Published on November 6, 2020, at 6:14 p.m.
by Emily Safron.
When COVID-19 turned the world upside down, many industries and events were severely hit. The music industry — particularly music festivals — left many wondering what its future holds. Would eager festival-goers ever go back to crowded sets across the globe? When the news initially hit, several communications teams for upcoming music festivals had to act on their feet to please ticket-holders while remaining successful businesses.
CMA Fest, an annual music festival in Nashville, Tennessee, hosts up to 80,000 country music fanatics at Nissan Stadium and other locations throughout downtown Nashville. In its place, a panel titled “CMA Fest Through the Years” was held on June 4 for organization members. This was the first time the festival had been postponed in 48 years.
Catharine McNelly, senior director of the communications team at CMA, was a part of making the devastating decision to postpone CMA Fest for 2020. “Historically, we announce our first CMA Fest lineups in March each year,” McNelly shared. “Our team regrouped from home through remote video platforms and conference calls to put forth a plan as how we would move forward with CMA Fest. It quickly became clear that we had no other choice than postponing the 2020 festival — a truly heartbreaking decision, not just for our CMA staff but for so many others in the industry.”
As the head of the communications department, McNelly’s role is to work with all departments internally. To determine a decision this big, it was all hands on deck. “We outlined a thorough communication plan down to the minute as to when we would communicate pertinent details with various partners,” McNelly explained. “Once the decision was made, we began to work through our internal communication plan and developed a plan to appropriately communicate to fans affected by this decision. We made the decision to provide not only a thorough statement but one that was transparent and relatable to our consumers.”
To decrease fan backlash, CMA offered 2020 ticket-holders the chance to attend in 2021, free of charge, announcing that next year’s event would take place from June 10-13. Despite the disheartening news, CMA has already started planning for the future, including its 50th CMA Fest, scheduled for 2022.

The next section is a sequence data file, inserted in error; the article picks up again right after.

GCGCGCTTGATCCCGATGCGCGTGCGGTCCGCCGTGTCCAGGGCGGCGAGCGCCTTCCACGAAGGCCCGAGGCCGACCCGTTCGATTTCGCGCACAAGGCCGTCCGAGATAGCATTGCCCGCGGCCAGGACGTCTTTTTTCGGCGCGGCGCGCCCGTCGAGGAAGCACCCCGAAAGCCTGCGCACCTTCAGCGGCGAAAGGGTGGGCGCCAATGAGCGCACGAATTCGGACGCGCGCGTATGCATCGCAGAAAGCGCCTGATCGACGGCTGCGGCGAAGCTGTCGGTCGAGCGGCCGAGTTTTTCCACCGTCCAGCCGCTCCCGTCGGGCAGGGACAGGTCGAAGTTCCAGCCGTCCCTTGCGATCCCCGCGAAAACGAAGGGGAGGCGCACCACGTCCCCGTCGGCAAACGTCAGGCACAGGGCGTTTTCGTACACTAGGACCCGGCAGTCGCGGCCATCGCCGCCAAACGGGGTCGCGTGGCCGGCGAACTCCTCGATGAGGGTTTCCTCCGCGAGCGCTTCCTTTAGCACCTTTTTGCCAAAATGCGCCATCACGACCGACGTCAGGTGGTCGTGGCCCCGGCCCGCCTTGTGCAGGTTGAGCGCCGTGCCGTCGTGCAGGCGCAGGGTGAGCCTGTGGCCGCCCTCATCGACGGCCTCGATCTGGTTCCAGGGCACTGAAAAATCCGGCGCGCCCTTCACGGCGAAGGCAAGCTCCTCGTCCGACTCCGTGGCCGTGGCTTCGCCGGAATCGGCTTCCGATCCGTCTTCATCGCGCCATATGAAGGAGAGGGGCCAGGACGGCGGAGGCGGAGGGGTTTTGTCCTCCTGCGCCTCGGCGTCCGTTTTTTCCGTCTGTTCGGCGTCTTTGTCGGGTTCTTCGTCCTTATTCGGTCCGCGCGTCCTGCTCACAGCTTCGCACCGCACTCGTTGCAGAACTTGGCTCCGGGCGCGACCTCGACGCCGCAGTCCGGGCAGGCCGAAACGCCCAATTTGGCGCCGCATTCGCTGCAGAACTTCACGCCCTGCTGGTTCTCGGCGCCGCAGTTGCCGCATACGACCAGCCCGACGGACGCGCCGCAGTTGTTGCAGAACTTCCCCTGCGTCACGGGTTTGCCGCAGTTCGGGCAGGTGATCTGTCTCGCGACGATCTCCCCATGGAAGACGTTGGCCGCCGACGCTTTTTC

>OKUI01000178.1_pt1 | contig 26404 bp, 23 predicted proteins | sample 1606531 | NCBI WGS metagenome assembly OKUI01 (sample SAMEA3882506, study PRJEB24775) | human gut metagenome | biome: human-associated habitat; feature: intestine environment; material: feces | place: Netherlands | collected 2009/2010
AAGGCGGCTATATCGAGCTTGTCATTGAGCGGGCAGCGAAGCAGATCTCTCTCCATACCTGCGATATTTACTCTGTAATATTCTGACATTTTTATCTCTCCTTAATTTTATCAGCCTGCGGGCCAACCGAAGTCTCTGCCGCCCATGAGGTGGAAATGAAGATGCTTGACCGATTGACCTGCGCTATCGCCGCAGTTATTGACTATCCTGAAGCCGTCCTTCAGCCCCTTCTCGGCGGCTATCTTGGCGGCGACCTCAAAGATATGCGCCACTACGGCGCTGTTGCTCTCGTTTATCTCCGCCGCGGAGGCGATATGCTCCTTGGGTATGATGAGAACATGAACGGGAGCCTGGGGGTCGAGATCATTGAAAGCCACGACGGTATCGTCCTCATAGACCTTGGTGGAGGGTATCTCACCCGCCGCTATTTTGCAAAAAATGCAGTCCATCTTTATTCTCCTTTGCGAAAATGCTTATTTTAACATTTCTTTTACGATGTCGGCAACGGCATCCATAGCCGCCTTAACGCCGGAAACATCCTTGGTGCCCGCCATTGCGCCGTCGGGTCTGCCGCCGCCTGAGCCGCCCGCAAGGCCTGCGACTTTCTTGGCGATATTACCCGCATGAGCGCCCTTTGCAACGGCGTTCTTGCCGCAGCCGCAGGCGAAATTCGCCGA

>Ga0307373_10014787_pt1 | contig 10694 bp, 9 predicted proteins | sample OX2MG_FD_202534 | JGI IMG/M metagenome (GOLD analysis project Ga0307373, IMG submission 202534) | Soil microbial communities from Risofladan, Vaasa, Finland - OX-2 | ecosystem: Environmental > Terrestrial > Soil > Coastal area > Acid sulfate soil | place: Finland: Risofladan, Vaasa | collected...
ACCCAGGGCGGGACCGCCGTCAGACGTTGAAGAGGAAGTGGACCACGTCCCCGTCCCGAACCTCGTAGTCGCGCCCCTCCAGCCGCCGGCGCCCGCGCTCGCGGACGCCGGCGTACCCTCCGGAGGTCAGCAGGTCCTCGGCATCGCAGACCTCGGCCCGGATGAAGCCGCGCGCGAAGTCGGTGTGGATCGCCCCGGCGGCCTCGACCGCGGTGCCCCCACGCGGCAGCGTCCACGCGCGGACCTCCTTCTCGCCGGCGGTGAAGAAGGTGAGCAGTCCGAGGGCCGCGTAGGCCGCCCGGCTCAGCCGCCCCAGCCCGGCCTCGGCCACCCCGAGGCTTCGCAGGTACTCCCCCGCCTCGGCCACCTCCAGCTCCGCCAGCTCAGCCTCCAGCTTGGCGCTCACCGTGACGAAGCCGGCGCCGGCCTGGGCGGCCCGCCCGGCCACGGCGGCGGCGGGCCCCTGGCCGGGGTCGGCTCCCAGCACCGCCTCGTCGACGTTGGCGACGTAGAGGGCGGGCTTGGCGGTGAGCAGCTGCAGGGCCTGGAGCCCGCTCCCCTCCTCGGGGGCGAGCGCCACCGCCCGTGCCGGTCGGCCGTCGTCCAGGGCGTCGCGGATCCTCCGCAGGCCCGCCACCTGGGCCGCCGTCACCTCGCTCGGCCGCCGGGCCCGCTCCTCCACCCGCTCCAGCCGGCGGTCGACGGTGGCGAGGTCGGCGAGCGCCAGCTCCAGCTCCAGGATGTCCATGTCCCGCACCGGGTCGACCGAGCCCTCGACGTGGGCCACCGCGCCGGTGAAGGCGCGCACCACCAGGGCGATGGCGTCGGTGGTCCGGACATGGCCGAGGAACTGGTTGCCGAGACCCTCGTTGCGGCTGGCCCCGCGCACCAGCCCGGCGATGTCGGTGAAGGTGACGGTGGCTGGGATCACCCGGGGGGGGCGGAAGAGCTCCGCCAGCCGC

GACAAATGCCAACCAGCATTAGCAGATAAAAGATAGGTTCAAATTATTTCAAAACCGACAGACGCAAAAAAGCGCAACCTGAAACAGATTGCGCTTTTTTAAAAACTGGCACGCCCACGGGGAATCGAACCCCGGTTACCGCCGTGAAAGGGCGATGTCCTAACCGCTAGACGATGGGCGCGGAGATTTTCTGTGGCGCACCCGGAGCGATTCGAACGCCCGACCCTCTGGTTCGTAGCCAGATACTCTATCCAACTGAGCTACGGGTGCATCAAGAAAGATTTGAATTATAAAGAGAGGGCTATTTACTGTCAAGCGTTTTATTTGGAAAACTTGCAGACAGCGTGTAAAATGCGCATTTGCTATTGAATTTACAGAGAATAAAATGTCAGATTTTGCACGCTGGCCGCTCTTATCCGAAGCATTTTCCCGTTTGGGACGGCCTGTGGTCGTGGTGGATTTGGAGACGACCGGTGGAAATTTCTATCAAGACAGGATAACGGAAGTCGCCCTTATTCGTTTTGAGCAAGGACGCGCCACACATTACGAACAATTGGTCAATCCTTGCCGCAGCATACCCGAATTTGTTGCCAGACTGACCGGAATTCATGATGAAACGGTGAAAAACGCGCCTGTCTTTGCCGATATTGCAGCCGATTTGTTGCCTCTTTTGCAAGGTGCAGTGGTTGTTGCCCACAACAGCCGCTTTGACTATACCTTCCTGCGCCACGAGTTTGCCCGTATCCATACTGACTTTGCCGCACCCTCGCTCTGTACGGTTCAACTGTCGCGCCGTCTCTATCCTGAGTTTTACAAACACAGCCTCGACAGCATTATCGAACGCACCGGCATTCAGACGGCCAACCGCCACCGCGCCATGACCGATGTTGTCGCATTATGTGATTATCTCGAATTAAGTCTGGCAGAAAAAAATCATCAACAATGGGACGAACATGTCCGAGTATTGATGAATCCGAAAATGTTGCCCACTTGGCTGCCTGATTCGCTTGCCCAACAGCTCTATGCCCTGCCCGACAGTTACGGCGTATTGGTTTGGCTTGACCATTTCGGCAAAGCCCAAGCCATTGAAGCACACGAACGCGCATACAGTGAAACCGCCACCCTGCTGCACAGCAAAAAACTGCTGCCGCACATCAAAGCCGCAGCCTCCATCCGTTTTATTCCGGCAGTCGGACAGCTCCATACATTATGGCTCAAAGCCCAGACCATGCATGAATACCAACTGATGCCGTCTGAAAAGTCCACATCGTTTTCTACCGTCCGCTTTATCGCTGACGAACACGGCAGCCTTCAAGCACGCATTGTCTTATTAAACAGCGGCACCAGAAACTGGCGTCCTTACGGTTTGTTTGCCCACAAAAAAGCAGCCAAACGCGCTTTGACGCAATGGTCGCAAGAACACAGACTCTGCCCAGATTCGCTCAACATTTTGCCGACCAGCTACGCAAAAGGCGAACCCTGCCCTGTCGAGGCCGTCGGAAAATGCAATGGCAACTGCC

Other music festivals found themselves in similar situations. However, Goldenvoice, Coachella and Stagecoach’s promoter, was not the first to announce that the two music festivals would be canceled. In March of 2020, the festivals’ organizers tried to postpone to October optimistically. However, Dr. Cameron Kaiser, health officer of Riverside County, California, warned of a possible spike in COVID-19 cases and made a cancellation order. In the latest news, Coachella was expected to announce on Labor Day it would be moving the concert again to October 2021 but has yet to report it.
James Barrett, a freelance travel & lifestyle journalist, published an article on Cosmopolitan this summer outlining the future of music festivals, due to his curiosity on the topic. Barrett spoke to both Steve Aoki and Debby Wilmsen, lead show organizer of Tomorrowland, to gauge their thoughts on what the next music festival would look like.
In terms of his own career, Barrett has found both positives and negatives to his experiences since COVID-19. “I don’t cover travel as much, as I have not been traveling, but on the other hand, it’s pushed me into new territories to cover under the lifestyle umbrella (that) if it wasn’t for COVID I wouldn’t have covered.”
As a past concertgoer, Barrett does not anticipate concerts happening until there is at least a vaccine. “I honestly cannot imagine Coachella happening the way it once did,” Barrett admitted. “I personally would be hesitant because even if there are guidelines, I don’t believe (that) in the setting of a singer performing people will abide by the rules.”
How professionals learned from postponement
With plans for festivals to be up and running for the coming year, fans remain optimistic that the tentative dates will not get postponed again. The current pandemic has taught communications professionals worldwide the importance of acting quickly to make both the consumer and the business happy.
Natalie Moore, account executive at Jarvis Communications, shared how COVID-19 has impacted her work-life experience. “By the nature of the work we do as publicists, we already know how to think on our feet and successfully craft a narrative in the midst of a sudden change and adversity,” Moore responded. As PR professionals, it is imperative to pivot accordingly in the time of a crisis.
“This ability has only gotten stronger in the light of COVID-19, as it’s been put to the test time and time again with all of the uncertainty the pandemic has encouraged. There is a lesson here which I think will stay with me for the rest of my career: Always be ready to shift your plan when necessary and look for opportunities when the world changes around you,” Moore explained.
Where music festivals are headed
One of the most significant tolls on CMA has been the live touring industry. “COVID has not just impacted those artists you see performing on stage — it has impacted an artist’s entire infrastructure — tour managers, lighting engineers, instrument techs, staging crews, merchandise teams, independent venues and so many more are without work,” McNelly shared. “Early estimations account for more than 40,000 music industry personnel in the state of Tennessee affected in some capacity by COVID. We understand the power of live music, and while we want our industry to get back to some sense of normalcy, we want to make sure we do so as safely as possible.”
With tentative plans communicated by several music festivals, we remain optimistic about the future of this industry.